Poetry by Sarah McCann

Image by Song Park / songpark-art.com


Thomas Alva Edison Memorial Park


Pads and punks skim
a flat, reeded pond.
A crane flashes

from the crux
of kneeling
trees: a handkerchief

in an upper side
of suit, watchful.
The water is not at all

deep. The lightbulb
tower struggles to pull
above heaps of lost

leaves. Its base
wilts in filth
of swamp.

One eye, cloaked
with foam, between
highways, looking close:

the lake is seeded
by black plastic.
It was filled once

by hose. Looking
close: the flurry
of cranes is one

crane. It is one
lily. A light

poised in absolute
balance between
the heart

flaps of one
drab but

lilypad. Eggshell
plumed open.
Open mouth.

Some turtles drown
when it rains. Look up,
amazed, mouth open.


Someone is not
watching. Someone
around and decent

is not in the middle.
Someone is close
and specific

and fervent
about not coming
a step more towards.

There are four feet
up to the knees
in marsh.

Two sets
of lips touching,
pausing, pressure

closer. Someone outside
sees these bodies
and turns away, turns again.


Lilyroot filaments
a hundred thrown-
thread anchors

drift off the rafters
and are coated with electric,
gleaming algae.

There are streetlights
and there are stars.
Cranes, at night,

kick and bat
the light from the lake.
The park lies

blown and burst
each morning. The lovers
roll from the leaves, covered,

fingers tangled. Someone inflates
as they stumble toward sunup.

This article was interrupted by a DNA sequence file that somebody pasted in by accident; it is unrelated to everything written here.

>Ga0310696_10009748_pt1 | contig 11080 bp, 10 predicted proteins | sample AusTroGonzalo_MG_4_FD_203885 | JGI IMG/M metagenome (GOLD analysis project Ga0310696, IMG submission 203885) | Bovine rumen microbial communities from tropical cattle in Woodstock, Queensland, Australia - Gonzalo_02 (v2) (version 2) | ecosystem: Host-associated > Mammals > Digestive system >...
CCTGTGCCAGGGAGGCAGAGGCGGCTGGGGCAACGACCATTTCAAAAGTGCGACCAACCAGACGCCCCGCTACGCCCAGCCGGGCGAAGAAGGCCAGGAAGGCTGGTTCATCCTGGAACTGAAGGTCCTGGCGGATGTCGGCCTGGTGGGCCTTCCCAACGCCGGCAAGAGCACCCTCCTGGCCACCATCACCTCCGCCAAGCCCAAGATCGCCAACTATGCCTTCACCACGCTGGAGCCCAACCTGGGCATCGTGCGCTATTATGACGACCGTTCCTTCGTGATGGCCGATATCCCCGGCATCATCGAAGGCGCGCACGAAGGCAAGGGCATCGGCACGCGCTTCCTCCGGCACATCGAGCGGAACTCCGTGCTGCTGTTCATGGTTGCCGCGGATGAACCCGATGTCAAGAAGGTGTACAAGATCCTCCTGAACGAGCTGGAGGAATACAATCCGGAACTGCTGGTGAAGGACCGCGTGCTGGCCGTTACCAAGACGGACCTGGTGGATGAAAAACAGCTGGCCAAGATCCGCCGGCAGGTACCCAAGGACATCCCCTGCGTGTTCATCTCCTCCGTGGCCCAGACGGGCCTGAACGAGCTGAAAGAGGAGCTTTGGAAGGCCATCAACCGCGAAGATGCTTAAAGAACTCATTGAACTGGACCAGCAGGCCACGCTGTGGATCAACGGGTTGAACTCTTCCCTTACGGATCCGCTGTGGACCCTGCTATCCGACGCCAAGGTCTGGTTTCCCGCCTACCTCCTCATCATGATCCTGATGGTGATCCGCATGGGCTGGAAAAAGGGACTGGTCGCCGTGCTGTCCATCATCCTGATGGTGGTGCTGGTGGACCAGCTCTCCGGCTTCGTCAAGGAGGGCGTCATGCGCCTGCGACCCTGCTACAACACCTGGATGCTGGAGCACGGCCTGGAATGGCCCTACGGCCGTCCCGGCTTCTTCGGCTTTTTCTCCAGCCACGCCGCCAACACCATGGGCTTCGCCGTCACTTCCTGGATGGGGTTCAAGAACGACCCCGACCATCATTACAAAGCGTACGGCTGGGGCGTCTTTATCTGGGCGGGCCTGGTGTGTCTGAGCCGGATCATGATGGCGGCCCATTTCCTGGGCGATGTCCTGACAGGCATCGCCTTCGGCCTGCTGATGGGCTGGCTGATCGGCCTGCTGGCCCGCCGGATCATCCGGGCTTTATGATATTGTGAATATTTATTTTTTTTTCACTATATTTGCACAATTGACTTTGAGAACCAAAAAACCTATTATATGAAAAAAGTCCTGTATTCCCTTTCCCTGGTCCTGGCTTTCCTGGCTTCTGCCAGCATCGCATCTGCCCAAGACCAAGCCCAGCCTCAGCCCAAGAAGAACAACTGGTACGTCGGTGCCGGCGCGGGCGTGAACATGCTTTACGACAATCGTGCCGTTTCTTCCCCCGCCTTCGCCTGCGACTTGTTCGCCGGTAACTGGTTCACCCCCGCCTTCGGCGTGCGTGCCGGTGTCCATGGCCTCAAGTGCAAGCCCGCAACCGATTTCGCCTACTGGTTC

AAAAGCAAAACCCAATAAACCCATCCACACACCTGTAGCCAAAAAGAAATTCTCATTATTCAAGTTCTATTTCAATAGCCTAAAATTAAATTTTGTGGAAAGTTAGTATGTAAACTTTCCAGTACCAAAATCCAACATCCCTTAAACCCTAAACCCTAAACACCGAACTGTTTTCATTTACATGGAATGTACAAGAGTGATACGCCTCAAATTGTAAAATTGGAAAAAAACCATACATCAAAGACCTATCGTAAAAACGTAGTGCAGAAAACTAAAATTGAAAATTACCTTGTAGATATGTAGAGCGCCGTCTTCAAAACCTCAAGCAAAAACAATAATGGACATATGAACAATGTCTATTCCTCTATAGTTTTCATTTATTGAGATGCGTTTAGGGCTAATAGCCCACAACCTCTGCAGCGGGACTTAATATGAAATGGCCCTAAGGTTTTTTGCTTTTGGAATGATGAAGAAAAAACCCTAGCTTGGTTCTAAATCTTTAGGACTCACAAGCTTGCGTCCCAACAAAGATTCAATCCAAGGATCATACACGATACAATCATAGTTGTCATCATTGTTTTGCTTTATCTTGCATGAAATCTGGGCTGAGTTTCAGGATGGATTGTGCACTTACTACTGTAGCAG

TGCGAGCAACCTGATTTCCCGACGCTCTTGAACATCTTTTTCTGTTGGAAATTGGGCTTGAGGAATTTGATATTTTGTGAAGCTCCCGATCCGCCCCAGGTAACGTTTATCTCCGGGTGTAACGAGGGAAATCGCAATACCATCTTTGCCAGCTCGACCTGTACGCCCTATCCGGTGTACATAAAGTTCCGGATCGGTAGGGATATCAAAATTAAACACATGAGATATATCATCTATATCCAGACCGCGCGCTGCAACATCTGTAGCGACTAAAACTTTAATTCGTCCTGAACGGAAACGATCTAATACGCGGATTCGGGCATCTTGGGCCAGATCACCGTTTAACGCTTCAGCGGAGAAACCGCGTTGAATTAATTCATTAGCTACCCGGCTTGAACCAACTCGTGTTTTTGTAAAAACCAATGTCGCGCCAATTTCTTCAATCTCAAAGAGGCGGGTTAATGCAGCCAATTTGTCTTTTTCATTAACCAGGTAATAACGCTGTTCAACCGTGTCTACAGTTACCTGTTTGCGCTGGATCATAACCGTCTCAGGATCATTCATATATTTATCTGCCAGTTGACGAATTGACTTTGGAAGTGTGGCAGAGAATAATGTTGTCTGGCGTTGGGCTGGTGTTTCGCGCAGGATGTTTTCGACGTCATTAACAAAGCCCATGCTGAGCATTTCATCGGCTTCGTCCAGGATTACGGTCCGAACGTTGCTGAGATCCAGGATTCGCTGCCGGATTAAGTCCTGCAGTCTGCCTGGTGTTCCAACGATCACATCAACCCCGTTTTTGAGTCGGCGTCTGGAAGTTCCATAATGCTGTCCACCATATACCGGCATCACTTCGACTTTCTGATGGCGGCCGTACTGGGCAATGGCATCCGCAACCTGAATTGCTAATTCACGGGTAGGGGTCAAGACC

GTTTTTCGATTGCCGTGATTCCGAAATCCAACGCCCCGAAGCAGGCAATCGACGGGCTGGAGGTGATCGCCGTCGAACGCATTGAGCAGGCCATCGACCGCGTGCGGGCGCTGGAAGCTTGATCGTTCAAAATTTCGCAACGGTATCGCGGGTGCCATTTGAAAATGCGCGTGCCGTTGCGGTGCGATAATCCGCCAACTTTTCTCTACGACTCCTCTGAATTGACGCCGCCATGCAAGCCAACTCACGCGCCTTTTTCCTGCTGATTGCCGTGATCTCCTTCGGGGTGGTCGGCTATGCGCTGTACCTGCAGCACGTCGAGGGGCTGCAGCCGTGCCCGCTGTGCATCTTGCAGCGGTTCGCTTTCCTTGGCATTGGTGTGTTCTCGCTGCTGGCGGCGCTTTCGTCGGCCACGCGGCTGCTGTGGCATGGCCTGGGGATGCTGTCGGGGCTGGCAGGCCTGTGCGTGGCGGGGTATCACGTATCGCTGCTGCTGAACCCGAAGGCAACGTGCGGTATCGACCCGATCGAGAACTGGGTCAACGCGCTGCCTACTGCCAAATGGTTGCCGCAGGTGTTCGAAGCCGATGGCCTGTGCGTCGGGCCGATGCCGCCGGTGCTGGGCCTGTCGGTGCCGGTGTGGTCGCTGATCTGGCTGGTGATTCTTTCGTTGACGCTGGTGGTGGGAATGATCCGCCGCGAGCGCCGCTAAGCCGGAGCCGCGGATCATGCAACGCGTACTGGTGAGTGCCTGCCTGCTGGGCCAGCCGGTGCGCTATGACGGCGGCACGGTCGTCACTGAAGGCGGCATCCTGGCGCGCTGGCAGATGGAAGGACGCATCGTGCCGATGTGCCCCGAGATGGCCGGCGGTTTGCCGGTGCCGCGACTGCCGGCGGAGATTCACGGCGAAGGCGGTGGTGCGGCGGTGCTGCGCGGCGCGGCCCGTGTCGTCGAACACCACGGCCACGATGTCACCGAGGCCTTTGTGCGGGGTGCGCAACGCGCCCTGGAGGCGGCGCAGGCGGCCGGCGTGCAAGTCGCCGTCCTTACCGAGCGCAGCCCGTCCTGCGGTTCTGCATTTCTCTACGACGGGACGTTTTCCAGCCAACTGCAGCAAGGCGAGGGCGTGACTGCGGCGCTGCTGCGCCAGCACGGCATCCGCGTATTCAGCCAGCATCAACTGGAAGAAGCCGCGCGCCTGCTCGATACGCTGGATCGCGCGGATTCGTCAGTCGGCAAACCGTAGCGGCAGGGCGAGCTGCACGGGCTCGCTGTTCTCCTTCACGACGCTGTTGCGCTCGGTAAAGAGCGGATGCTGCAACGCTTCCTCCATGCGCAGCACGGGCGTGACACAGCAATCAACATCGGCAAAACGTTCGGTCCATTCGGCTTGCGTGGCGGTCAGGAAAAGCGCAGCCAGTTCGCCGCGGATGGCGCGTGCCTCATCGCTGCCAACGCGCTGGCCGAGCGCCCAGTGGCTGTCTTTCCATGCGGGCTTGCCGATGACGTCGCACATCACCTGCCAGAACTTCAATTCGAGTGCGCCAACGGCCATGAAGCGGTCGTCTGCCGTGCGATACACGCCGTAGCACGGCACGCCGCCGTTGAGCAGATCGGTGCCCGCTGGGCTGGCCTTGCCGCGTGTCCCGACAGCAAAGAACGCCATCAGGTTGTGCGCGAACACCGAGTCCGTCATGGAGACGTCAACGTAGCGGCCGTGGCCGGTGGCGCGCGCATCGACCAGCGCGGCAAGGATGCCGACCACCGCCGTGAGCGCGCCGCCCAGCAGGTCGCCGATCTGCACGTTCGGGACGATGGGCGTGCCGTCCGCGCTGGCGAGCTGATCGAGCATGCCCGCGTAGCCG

Masters Of Decimals

We are two beans sprouting at the neck when the world arrives. It's the anemone's hour of every stretch and we knock heads by mistake: awake with cheek full of saliva, xylophone of brine in stomach. Having mastered decimals watching Adult Math on television, we bumped into sleep itself. Had our detaching dreams and you were living things I wouldn't dream. Has it been this way for long? We tug and roll toward each only other. Our bed envelope. We have our terms, we have our calculus, and we have our calculus in terms of shells. Not hardened nor coated, but cloaked without in the ocean's sine. The moon rolls us into one conch room. Mollusk long gone. We curl around the helix. One long lick what we are. I give you one long lick. Our feelers emerge from our collar which is also our socks. Still in bed, set in our places, we are right (as the phone roars in our ears) against each other, tenths, hundredths



The Sanitarium of Chunchon

I am sick so much, people call me hospital.
In the lightless mine, surrounded by jade,

I stretch my tongue until it uproots,
catch mineral sweat, taste fossils,

certain my circulation blushes.

Flaps of capillaries finally regular.
I rest from travel. I

am kicked in the head
by a woman with a liver

ballooned, diluted, fluid tomb.
Outside her body it

is seen dissolving.
Her husband plies her buttons

unpeels the blouse, and places jade
shards in orbits on the skin

of her belly and breasts. When she breathes
the pieces tremble

then remeet her,
edging between bones,

all pointing towards the center.

In my plane I cleave clouds:
A shoulder from the arm.

I hate that I have come here.

My blood at least
is moving. I gather stones for the man

and hand them to his hand. We dress her chest
with unstrung, evenly-spaced jewels.

A fit of coughs. She wakes the lid of her
own esophagus.

The man is her hanging cloud.
She is the acid soil of a temporary forest.



Sarah McCann was a Writing Fellow at the Iowa Writers’ Workshop and has been published in such journals as The Bennington Review, Acrturus, Mortar Magazine, The South Dakota Review, and Hanging Loose. Her poetry has also appeared in Thom Tammaro’s anthology, Visiting Frost: Poems Inspired by the Life and Work of Robert Frost and an anthology from the Academy of American Poets, New Voices. Her translations from the Modern Greek into English have been recognized by the Fulbright Foundation, and a book of her translations of Maria Laina was recently published by World Poetry Books.